Maybe Kat Blaque does not consider herself a journalist, even though she has reported in the Huffington Post. Maybe she prefers to think of herself as an advocate, pure and simple. Even if that were the case, her advocacy would do better to include other points of view, if only so she could rebut them.
“I really enjoy having conversations with people who disagree with me,” Blaque wrote last year, perhaps with her fingers crossed. “I find having conversations with people who just agree with me all the time to actually be quite boring. But oftentimes, if I’ve banned you from my platform, it’s not because I’m afraid of facing you. It’s that you’ve posted some really disrespectful shit that just doesn’t really belong on my page.”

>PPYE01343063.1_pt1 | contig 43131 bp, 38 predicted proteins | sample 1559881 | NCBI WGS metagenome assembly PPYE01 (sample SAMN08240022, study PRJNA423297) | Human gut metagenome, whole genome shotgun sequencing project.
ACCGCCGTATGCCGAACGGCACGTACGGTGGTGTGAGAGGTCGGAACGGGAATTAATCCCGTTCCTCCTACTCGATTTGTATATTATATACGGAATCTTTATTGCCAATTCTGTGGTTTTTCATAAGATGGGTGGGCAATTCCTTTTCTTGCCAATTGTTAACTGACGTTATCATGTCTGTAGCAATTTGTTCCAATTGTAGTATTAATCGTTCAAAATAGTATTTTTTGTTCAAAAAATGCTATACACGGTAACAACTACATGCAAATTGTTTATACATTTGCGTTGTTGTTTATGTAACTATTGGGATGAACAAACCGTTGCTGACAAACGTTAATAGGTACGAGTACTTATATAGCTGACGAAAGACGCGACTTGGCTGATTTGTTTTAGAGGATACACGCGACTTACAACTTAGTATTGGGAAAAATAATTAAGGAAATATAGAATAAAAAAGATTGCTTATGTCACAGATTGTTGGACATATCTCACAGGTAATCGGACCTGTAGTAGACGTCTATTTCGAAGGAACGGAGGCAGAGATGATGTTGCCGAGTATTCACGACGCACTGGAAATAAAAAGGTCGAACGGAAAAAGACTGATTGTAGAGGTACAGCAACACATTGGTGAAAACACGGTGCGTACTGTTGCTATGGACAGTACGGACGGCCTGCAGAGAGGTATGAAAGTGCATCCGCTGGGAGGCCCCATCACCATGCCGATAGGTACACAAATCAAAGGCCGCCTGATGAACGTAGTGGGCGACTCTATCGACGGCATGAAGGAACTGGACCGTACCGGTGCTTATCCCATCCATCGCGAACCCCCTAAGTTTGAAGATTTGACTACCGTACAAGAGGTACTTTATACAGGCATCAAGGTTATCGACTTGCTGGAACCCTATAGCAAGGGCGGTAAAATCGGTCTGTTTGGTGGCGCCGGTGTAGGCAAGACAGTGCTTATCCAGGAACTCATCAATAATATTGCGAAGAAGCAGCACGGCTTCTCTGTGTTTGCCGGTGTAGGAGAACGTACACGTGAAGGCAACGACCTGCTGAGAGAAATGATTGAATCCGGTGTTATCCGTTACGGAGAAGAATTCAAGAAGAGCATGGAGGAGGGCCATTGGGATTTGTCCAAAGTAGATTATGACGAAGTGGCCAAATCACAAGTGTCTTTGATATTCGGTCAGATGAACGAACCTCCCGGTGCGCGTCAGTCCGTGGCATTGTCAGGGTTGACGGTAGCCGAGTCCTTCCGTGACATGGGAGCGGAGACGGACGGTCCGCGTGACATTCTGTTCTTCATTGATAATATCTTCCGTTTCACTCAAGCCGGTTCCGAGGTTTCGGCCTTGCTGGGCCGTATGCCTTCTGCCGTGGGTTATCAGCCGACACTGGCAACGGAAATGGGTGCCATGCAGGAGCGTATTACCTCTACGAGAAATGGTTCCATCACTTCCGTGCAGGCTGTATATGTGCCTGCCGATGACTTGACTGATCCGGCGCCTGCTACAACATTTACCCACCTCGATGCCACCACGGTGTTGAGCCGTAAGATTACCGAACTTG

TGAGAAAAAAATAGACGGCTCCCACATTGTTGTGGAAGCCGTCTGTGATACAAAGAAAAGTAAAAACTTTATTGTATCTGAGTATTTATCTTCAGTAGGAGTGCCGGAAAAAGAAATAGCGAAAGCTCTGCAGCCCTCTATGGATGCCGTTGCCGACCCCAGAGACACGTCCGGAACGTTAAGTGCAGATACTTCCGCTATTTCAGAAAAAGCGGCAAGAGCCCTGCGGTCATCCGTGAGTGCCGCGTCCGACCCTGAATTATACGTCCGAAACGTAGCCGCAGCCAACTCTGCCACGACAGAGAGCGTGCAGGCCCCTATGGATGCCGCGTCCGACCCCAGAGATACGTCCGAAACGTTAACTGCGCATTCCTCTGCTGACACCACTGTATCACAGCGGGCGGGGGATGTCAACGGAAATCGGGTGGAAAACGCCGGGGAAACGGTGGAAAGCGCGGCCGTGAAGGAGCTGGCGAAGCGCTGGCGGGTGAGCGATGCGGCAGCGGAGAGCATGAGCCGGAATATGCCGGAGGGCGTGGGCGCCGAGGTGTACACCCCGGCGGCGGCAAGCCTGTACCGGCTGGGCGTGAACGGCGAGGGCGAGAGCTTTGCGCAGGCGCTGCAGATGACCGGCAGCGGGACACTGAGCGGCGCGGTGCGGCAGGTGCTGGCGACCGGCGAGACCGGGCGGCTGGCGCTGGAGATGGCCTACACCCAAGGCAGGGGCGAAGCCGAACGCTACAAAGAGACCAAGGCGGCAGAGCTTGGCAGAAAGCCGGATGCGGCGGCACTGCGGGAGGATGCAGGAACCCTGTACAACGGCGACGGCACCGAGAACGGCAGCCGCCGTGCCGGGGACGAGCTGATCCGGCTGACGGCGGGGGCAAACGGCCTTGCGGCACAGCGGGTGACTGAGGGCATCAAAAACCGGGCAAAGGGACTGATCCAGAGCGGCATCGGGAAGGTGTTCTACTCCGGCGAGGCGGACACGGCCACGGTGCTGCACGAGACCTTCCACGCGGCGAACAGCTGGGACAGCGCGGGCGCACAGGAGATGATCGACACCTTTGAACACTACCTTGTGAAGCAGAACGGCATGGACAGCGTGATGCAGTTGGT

StickyDrama has no doubt that Blaque had good reason to ban folks, but we suspect that her bit about enjoying conversations is dishonest. Blaque and her clique of like-minded feminists make no secret that their platform is not a place for debate; without expressly using the term, Everyday Feminism is clearly a so-called safe space where “dominant identities” are unwelcome and “dismissing the experiences of marginalized people” is not allowed. Asking the wrong questions, no matter how politely phrased, will result in a ban just as fast as will making violent threats or vulgar slurs.
Blaque makes the point that these policies do not violate free speech or impose censorship because they are not enforced by the government. Technically she is correct; however, her policies certainly lean in that dystopian direction. More alarming, such policies have a tendency to infect the minds of college students, who are rapidly becoming Orwellian fascists. When one side of a debate is so sure of its moral superiority that it will use intimidation to silence contrary views, no one is safe.